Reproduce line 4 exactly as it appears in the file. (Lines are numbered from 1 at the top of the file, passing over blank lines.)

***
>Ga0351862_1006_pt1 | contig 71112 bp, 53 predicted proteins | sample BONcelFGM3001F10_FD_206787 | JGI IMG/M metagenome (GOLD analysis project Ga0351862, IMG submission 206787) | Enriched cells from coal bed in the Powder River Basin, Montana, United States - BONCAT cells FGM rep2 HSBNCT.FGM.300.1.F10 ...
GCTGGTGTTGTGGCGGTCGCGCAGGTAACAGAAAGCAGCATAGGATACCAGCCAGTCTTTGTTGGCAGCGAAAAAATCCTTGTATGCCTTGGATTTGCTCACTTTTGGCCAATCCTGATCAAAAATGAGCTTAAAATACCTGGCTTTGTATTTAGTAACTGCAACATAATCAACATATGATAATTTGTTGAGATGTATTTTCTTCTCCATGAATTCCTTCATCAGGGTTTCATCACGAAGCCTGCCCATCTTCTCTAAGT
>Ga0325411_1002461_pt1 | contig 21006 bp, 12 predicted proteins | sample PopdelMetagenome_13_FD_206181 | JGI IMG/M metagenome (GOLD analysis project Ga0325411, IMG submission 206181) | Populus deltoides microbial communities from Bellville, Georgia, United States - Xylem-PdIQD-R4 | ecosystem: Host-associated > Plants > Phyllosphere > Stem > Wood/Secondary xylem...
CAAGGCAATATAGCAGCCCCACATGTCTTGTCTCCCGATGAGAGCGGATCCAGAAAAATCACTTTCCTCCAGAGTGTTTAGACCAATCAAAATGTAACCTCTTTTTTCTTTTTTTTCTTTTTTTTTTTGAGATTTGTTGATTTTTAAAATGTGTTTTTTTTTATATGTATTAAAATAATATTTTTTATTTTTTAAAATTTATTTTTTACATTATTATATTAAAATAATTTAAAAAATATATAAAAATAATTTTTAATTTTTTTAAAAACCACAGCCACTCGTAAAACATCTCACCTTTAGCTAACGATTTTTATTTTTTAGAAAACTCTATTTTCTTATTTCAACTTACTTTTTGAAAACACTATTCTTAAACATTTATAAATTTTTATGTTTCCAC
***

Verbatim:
CAAGGCAATATAGCAGCCCCACATGTCTTGTCTCCCGATGAGAGCGGATCCAGAAAAATCACTTTCCTCCAGAGTGTTTAGACCAATCAAAATGTAACCTCTTTTTTCTTTTTTTTCTTTTTTTTTTTGAGATTTGTTGATTTTTAAAATGTGTTTTTTTTTATATGTATTAAAATAATATTTTTTATTTTTTAAAATTTATTTTTTACATTATTATATTAAAATAATTTAAAAAATATATAAAAATAATTTTTAATTTTTTTAAAAACCACAGCCACTCGTAAAACATCTCACCTTTAGCTAACGATTTTTATTTTTTAGAAAACTCTATTTTCTTATTTCAACTTACTTTTTGAAAACACTATTCTTAAACATTTATAAATTTTTATGTTTCCAC